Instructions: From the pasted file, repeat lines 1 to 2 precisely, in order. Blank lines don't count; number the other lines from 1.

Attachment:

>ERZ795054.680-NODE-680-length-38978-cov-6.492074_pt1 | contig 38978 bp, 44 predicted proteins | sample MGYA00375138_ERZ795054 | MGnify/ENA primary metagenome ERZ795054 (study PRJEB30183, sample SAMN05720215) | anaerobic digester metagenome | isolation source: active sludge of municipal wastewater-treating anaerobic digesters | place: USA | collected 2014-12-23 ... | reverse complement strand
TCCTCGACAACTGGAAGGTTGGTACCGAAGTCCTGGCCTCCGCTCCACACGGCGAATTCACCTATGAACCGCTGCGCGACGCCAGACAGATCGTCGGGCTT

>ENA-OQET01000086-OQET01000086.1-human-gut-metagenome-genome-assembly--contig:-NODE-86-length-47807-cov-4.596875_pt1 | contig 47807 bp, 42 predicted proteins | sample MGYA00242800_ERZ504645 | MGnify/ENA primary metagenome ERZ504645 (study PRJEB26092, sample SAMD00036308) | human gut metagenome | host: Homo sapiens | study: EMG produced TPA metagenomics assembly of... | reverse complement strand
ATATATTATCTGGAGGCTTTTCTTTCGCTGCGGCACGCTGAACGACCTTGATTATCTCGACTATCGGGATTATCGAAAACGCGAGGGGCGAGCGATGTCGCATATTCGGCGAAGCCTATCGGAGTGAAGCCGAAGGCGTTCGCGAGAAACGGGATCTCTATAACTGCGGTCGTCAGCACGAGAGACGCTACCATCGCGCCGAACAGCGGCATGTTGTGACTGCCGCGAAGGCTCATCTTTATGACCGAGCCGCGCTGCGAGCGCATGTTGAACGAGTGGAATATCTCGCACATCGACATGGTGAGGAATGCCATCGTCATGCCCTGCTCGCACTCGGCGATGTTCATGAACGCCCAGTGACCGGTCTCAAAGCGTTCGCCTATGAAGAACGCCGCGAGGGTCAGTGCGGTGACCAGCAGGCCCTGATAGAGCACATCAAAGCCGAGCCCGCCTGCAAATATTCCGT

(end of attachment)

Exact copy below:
>ERZ795054.680-NODE-680-length-38978-cov-6.492074_pt1 | contig 38978 bp, 44 predicted proteins | sample MGYA00375138_ERZ795054 | MGnify/ENA primary metagenome ERZ795054 (study PRJEB30183, sample SAMN05720215) | anaerobic digester metagenome | isolation source: active sludge of municipal wastewater-treating anaerobic digesters | place: USA | collected 2014-12-23 ... | reverse complement strand
TCCTCGACAACTGGAAGGTTGGTACCGAAGTCCTGGCCTCCGCTCCACACGGCGAATTCACCTATGAACCGCTGCGCGACGCCAGACAGATCGTCGGGCTT